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Tuesday, 5 November 2013

“The Highlands” is the authentic voice

Reproduced in full is a review from The Scotsman by Farquhar Macintosh of Calum Maclean’s The Highlands (1959):
At first sight this volume might appear to the casual observer as no more than another picture book about the Highlands. But closer scrutiny soon reveals that it is a picture book with a difference. Its author, Calum Maclean, is not another outsider with a little knowledge but an informed and intelligent native. This it is that makes the book distinctive and its publication an event.
Few areas have suffered so much as the Highlands at the hands of their interpreters. Travel writes like Pennant and MacCulloch could find little that was right, and the romantic writers who followed them could find little that was wrong. But the picture which they presented, of ruined homesteads and ruined castles, of picturesque but bracken-covered landscapes, of fairies in the glen and water-horses in the tarn, created an illusion difficult to dispel. Even if it were true, it would be wrong to conclude that the area which it purports to portray has no real, present-day significance. As Alastair M Dunnett has put it in his “Quest by Canoe”, “it would be as valid to assume form the ruined Parthenon that ancient Athens boasted nothing better than a roofless culture.”
Faithful picture
Formal historians have been scarcely more enlightened. Lacking a knowledge of Gaelic and a real understanding of the people who spoke it, they have helped to perpetuate the legend that “Highland” and “barbaric” are somehow synonymous; and even yet, as Mr Maclean asserts, this insinuation has not been entirely erased from the official text-books in the Scottish schools. Every reason, therefore, to welcome a book of this kind by a Gaelic-speaking Highlander equipped for the purpose.
True, it may have the odd omission and the occasional inaccuracy, but the overall picture is faithful and true. Here is one who speaks with authority and not as the scribes.
Mr Maclean, who was born on Raasay, is on the staff of the School of Scottish Studies at Edinburgh University, and he brings to his task the learning and training of a student of folk culture. His primary concern is, therefore, cultural: he concentrates not so much on people as on people, and on the traditions and way of life that they have come to foster and develop.
In an admirable introduction and in the chapters which follow, the reader gets an authentic account of the storied past, the uncertain present, and still more doubtful future. Here one may meet with so much that is absent from our modern city, with plain living and high thinking, and with that independence of mind and spirit whose replacement by a servile, standardised mass mentality Smuts once saw as the greatest human menace of our time.
The book in fact, is largely written in terms of individuals, the self-taught singers, players and story-tellers who, unable to stereotype their art by reading or writing, have ripened it in the memory and given it a wonderful spontaneity and a timeless appeal.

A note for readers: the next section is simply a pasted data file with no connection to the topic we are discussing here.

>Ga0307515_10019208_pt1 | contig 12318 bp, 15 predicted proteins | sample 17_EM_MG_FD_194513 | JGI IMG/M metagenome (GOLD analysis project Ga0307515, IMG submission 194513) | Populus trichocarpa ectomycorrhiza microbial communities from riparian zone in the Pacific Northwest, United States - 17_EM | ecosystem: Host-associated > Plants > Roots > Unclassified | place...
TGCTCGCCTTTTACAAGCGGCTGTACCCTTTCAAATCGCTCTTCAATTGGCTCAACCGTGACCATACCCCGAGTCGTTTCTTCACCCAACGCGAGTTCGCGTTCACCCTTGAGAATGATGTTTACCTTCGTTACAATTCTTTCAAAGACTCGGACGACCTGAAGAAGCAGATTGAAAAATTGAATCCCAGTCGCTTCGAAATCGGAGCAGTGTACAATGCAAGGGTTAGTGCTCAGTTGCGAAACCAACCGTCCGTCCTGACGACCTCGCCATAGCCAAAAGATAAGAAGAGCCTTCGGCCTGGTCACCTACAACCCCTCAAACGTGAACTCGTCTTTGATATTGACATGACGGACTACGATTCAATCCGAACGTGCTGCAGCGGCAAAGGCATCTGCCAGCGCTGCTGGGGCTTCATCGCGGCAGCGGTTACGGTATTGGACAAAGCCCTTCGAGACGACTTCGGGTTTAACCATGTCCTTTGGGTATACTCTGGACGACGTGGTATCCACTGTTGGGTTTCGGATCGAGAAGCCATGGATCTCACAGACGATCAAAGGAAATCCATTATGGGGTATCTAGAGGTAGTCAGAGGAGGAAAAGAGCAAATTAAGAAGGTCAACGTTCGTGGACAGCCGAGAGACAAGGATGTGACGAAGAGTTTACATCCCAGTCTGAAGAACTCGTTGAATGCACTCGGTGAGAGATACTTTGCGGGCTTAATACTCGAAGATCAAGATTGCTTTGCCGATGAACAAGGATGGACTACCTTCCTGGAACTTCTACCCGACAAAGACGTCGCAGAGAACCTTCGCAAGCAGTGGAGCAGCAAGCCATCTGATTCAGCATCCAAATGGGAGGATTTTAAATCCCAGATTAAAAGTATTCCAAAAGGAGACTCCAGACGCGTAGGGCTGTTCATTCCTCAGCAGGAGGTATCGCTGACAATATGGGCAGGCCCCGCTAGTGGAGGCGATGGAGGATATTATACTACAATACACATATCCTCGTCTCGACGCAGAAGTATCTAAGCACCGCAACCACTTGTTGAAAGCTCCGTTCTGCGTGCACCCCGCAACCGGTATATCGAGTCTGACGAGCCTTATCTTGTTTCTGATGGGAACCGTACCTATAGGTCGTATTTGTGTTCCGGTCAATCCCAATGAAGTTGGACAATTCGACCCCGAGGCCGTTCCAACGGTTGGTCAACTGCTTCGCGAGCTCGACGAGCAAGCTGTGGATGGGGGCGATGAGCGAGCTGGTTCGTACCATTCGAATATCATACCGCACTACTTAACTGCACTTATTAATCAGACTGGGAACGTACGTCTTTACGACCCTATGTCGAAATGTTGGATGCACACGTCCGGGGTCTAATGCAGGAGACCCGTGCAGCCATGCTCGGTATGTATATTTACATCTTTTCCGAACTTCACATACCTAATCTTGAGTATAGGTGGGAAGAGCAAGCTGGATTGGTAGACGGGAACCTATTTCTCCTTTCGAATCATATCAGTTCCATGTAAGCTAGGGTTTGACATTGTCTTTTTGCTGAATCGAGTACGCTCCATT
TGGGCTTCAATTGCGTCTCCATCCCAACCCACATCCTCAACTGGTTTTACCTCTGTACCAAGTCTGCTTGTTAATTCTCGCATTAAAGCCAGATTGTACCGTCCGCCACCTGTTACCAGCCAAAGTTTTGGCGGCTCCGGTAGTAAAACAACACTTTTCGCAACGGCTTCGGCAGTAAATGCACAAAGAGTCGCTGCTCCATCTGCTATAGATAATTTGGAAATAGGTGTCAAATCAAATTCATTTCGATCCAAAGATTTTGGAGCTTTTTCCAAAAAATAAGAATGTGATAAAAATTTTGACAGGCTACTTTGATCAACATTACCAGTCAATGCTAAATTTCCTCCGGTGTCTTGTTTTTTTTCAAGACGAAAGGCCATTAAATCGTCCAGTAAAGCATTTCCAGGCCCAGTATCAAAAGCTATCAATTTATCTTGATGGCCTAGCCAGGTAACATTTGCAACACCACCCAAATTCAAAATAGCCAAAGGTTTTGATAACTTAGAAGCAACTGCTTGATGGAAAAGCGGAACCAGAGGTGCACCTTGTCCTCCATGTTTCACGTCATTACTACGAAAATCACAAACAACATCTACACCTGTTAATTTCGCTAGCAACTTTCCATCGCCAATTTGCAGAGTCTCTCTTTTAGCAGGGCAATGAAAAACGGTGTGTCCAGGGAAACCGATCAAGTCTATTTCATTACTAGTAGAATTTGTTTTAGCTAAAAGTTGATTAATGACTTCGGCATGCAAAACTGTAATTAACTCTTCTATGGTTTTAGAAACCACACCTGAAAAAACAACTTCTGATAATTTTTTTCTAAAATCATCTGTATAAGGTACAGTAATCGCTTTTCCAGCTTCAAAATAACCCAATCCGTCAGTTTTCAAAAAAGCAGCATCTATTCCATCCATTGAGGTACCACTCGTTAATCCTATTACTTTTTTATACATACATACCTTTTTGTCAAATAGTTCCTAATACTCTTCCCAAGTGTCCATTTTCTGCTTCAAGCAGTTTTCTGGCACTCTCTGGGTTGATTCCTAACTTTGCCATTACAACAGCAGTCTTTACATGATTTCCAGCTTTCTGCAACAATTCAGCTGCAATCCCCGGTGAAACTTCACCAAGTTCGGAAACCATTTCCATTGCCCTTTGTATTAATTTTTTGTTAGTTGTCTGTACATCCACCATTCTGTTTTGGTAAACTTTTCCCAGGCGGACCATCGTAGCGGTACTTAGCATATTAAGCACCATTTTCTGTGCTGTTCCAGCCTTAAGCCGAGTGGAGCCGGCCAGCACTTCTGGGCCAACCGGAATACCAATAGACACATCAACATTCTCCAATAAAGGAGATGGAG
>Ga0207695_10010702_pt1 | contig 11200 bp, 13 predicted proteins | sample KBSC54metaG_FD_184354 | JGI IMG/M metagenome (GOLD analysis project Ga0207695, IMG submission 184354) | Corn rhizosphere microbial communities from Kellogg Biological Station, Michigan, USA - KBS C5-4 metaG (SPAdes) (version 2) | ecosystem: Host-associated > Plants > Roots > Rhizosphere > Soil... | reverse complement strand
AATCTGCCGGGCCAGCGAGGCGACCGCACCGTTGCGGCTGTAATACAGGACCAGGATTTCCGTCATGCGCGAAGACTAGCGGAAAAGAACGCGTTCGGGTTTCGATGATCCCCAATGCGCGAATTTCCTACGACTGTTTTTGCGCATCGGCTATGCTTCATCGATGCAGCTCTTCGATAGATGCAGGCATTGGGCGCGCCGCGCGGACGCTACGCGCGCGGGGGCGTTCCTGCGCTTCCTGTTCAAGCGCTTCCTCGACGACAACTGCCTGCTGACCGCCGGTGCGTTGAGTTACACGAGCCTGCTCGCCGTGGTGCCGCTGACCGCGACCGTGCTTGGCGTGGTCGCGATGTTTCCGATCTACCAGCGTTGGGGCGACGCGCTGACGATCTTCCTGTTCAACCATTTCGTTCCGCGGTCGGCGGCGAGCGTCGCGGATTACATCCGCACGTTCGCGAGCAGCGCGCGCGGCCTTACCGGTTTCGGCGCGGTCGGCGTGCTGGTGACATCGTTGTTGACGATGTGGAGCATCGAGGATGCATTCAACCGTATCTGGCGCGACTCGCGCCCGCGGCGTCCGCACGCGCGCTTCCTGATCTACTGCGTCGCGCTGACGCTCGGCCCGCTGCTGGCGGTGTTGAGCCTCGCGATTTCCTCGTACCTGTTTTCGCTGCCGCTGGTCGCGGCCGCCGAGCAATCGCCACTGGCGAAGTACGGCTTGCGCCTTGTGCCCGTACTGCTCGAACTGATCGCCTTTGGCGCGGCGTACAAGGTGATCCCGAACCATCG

Religion also occupies an important place; and the economic background has indeed not been overlooked. In this respect indeed, the book is at once a condemnation and a challenge: a condemnation of past wrongs and present neglect, and a challenge to authority to act now ere it is too late. For one thing is certain: the Highland cannot, by their own efforts, fit into a complex industrial State; and the State has not hitherto cared enough to find a place for them.
Losing battle
It is not surprising, therefore, that the dominant impression one gets from this book is that the way of life which it describes is fighting a losing battle almost everywhere against the social and economic forces of the day. I agree with the author’s strictures on the system of education and about the need to give Gaelic a prominent place in the curriculum; but unless the economic problem is satisfactorily solved the culture is doomed.
Basically this means the rehabilitation of crofting agriculture, because on its preservation and promotion as a dignified and rewarding way of life depends the preservation of the language and the distinctive culture associated with it. But only good land will make good crofts, and until the present  Commission has been given power and resources to acquire and resettle the rich inland straths which saw wholesale evictions at the time of the Clearances it will not succeed in its task.
One is grateful to Mr Maclean and his publishers for this attractive volume, with its magnificent photographs, and one hopes it will reach the large public which it deserves. If it does it should help to bring to the Highlands a more enlightened visitor, who will respect their traditions and the susceptibilities of their people.
Farquhar Macintosh, ‘“The Highlands” is the authentic voice’, The Scotsman (23 April 1959), p. 8
The “Forty-five” Monument at Glenfinnan by Noel Habgood reproduced from the first edition of The Highlands. The monument was erected in 1815 by Alexander MacDonald of Glenaladale to commemorate the Jacobite Rising of 1745

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